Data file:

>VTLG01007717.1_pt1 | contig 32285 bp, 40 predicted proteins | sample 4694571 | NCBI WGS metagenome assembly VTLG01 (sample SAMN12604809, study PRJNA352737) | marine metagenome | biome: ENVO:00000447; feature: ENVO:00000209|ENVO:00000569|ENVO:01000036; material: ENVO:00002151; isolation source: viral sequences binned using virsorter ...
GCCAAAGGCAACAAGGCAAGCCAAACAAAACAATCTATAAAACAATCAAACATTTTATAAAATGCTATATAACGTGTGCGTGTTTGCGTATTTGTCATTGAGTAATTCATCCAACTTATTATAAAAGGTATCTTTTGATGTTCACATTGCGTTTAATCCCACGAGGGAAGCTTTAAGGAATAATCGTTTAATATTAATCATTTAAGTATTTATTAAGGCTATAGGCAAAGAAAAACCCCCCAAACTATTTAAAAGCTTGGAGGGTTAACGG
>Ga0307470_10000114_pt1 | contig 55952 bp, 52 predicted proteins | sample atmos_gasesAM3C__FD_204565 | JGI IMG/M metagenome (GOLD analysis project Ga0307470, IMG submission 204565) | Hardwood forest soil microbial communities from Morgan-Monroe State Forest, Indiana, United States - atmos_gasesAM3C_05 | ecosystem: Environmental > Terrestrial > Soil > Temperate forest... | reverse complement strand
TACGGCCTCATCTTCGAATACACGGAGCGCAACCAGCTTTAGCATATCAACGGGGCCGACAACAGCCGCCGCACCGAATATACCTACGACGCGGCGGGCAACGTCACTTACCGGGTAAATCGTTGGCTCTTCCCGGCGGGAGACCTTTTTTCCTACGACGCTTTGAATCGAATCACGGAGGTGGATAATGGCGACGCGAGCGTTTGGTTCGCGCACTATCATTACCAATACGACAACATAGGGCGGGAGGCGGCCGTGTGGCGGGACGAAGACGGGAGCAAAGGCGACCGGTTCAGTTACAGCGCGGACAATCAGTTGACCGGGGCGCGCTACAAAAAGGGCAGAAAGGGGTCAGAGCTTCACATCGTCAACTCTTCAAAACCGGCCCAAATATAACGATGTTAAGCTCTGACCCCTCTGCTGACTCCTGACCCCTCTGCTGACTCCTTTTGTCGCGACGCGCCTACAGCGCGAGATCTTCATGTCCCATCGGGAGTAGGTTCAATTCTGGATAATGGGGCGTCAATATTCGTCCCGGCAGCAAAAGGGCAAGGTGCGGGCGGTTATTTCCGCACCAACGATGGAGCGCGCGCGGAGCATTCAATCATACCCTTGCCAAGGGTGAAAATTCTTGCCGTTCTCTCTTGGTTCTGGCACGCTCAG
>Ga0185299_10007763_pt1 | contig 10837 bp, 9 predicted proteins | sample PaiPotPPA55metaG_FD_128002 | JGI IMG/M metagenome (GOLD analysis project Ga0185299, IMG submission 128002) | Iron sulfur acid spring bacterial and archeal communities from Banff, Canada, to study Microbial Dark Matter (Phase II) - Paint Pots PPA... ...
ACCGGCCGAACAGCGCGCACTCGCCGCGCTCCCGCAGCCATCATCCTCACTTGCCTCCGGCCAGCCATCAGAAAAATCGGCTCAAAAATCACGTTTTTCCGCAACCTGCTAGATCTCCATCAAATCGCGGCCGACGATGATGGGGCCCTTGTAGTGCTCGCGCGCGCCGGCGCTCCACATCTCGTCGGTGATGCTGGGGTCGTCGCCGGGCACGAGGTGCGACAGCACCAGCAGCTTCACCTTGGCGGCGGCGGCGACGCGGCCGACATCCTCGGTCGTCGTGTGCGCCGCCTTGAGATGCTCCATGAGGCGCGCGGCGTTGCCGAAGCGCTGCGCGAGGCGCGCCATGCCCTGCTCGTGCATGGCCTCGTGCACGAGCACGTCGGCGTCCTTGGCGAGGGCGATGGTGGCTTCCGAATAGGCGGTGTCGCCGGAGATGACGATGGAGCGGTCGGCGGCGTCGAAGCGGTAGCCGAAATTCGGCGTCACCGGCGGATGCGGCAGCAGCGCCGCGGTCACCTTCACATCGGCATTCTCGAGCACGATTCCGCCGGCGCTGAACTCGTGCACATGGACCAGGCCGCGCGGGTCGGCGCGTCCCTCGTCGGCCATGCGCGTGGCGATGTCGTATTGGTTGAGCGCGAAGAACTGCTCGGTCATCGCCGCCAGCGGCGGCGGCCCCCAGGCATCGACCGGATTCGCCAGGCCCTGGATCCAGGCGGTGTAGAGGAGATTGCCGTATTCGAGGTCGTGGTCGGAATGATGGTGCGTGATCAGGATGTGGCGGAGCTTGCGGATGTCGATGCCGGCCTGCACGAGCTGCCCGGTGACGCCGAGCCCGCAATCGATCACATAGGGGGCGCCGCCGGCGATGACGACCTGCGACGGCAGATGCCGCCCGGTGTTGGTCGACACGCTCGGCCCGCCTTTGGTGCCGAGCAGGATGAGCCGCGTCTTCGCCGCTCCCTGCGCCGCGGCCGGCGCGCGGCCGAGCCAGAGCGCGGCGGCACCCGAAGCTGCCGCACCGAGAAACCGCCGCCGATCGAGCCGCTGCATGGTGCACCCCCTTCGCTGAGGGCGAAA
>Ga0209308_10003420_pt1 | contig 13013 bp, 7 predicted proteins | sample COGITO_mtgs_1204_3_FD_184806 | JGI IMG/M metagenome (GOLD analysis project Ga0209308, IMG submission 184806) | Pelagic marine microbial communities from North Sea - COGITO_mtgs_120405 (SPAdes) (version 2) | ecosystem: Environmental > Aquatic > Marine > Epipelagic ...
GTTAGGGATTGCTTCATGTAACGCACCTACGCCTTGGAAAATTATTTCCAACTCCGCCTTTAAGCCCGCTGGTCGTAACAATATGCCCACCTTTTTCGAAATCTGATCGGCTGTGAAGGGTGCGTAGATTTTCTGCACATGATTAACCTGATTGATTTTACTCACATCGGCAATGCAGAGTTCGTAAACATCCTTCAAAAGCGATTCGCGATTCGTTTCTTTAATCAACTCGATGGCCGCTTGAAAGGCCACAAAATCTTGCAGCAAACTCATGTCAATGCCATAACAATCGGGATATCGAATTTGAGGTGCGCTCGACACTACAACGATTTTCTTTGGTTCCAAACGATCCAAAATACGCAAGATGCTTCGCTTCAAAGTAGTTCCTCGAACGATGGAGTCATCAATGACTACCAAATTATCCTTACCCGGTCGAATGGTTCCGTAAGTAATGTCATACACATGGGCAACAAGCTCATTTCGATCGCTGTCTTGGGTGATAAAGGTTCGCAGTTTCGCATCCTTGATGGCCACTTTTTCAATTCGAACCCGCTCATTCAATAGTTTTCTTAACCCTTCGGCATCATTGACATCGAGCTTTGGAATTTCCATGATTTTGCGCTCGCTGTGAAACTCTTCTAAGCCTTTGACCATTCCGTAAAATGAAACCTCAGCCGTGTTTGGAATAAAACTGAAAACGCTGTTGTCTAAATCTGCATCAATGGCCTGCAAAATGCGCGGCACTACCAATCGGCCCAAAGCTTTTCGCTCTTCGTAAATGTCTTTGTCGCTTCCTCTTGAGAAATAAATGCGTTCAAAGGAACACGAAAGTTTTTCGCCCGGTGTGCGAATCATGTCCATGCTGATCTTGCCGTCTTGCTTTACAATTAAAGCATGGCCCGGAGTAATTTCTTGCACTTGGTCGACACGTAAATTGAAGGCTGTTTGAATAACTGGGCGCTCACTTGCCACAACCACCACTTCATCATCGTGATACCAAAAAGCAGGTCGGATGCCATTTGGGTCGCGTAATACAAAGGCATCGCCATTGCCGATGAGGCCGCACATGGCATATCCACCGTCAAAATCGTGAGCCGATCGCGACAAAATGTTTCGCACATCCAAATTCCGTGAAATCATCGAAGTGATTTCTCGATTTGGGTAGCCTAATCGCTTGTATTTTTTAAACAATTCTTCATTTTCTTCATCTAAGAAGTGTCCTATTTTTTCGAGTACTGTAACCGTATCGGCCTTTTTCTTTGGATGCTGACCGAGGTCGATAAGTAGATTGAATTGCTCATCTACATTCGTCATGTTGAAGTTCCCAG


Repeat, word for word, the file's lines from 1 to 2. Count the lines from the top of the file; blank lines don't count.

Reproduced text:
>VTLG01007717.1_pt1 | contig 32285 bp, 40 predicted proteins | sample 4694571 | NCBI WGS metagenome assembly VTLG01 (sample SAMN12604809, study PRJNA352737) | marine metagenome | biome: ENVO:00000447; feature: ENVO:00000209|ENVO:00000569|ENVO:01000036; material: ENVO:00002151; isolation source: viral sequences binned using virsorter ...
GCCAAAGGCAACAAGGCAAGCCAAACAAAACAATCTATAAAACAATCAAACATTTTATAAAATGCTATATAACGTGTGCGTGTTTGCGTATTTGTCATTGAGTAATTCATCCAACTTATTATAAAAGGTATCTTTTGATGTTCACATTGCGTTTAATCCCACGAGGGAAGCTTTAAGGAATAATCGTTTAATATTAATCATTTAAGTATTTATTAAGGCTATAGGCAAAGAAAAACCCCCCAAACTATTTAAAAGCTTGGAGGGTTAACGG